"Oil and coal? Of course, it's a fungible commodity and they don't flag, you know, the molecules, where it's going and where it's not. But in the sense of the Congress today, they know that there are very, very hungry domestic markets that need that oil first. So, I believe that what Congress is going to do, also, is not to allow the export bans to such a degree that it's Americans that get stuck to holding the bag without the energy source that is produced here, pumped here. It's got to flow into our domestic markets first."

Palin Takes Questions at a McCain Town Hall (ABC News)
Not allow the export bans? What bans? Huh? (Here are some details as to where American oil exports currently go.)

What fascinates me in this stream of semi-consciousness is the word fungible. To which one might also say, Huh? But Merriam-Webster's on the case. I've added the pronunciation from the entry for the noun (which means "something that is fungible — usually used in plural"):
fungible
Pronunciation: \ˈfən-jə-bəl\
Function: adjective
Etymology: New Latin fungibilis, from Latin fungi to perform — more at FUNCTION
Date: 1818

1 : being of such a nature that one part or quantity may be replaced by another equal part or quantity in the satisfaction of an obligation < oil, wheat, and lumber are fungible commodities >
2 : interchangeable
3 : flexible
And that's my word of the day.

Thursday, September 18, 2008

A Neil Postman story

I heard Robert McChesney tell this Neil Postman story during a lecture earlier this week. The story appears to have originated with the psychologist Gordon Allport. Its point: there's no such thing as a neutral question:

The form of a question may ease our way or pose obstacles. Or, when even slightly altered, it may generate antithetical answers, as in the case of the two priests who, being unsure if it was permissible to smoke and pray at the same time, wrote to the Pope for a definitive answer. One priest phrased the question "Is it permissible to smoke while praying?" and was told it is not, since prayer should be the focus of one's whole attention; the other priest asked if it is permissible to pray while smoking and was told that it is, since it is always appropriate to pray.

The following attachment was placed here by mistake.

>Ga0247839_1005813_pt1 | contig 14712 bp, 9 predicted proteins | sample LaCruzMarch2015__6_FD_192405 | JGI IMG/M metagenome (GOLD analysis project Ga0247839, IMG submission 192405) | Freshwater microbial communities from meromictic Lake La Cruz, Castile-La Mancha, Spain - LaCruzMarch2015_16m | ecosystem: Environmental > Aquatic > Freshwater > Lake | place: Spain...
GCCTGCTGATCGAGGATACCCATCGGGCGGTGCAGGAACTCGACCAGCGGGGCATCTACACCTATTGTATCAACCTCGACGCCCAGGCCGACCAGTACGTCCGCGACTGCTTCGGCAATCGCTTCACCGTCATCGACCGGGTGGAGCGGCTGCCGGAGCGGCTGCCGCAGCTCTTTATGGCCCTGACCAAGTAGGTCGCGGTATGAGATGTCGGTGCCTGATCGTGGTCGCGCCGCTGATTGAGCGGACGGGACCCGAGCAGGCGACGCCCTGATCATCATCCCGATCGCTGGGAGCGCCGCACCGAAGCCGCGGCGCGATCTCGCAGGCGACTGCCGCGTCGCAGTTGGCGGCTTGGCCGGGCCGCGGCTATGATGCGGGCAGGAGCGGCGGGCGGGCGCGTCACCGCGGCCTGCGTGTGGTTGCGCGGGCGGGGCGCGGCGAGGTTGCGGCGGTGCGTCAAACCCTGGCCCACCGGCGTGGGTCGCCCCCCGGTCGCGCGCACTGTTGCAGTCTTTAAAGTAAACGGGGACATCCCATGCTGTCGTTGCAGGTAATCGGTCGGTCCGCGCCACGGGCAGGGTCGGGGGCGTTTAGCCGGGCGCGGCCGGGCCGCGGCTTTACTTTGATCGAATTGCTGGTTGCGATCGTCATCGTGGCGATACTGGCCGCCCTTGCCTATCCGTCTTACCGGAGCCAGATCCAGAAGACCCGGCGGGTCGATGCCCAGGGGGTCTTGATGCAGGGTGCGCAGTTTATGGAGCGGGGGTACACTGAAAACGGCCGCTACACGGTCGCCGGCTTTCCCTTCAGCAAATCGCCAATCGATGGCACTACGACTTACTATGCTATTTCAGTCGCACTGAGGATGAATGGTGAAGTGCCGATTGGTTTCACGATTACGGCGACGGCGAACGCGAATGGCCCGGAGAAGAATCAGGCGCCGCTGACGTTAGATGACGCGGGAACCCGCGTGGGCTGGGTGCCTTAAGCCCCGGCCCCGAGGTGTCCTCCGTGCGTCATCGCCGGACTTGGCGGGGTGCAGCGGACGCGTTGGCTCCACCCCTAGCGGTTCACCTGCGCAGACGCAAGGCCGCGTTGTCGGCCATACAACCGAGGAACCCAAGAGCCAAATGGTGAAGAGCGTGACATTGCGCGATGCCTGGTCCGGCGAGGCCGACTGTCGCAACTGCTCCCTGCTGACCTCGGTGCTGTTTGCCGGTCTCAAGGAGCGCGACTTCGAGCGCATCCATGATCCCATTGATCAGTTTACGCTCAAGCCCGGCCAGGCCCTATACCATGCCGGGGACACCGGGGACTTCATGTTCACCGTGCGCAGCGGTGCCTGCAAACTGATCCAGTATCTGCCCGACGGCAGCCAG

Neil Postman, Technopoly: The Surrender of Culture to Technology (New York: Vintage, 1993), 125–26

Wednesday, September 17, 2008

Robert McChesney

I went to a talk by University of Illinois professor and media critic Robert McChesney the other night. McChesney spoke on various matters related to journalism, politics, and democracy: the Constitution's safeguards against imperial ambition, the distinction between freedom of the press and freedom of speech, the enormous decline in the numbers of professional journalists and D.C. bureaus, unreported stories (the growth of the American prison population), the roles of anonymous sources and public relations in journalism, the work of Free Press ("Reform media. Transform democracy."), the importance of Net Neutrality, the limited efficacy of political humor (the Soviet Union under Stalin, he noted, had great political humor), and an instructive story from Neil Postman about the importance of asking the right question.

One exact quotation about the present shape of things:

"Professional journalism makes politics a liars' paradise. . . . There's no accountability. It's a liars' paradise."

Typewriter



The delightful webcomic xkcd.

Tuesday, September 16, 2008

Quicksilver discovery

I came across a sentence somewhere online today celebrating the ability to drag and drop almost anywhere on a Mac. I wondered: can one drag and drop in Quicksilver? I decided to try. Yes, it works.

To move a file:

1. Activate Quicksilver.

2. Type to get the name of the destination folder or drive.

3. Drag the file's icon onto the left Quicksilver panel, the one showing the folder or drive.

To copy a file:

1. Activate Quicksilver.

2. Type to get the name of the destination folder or drive.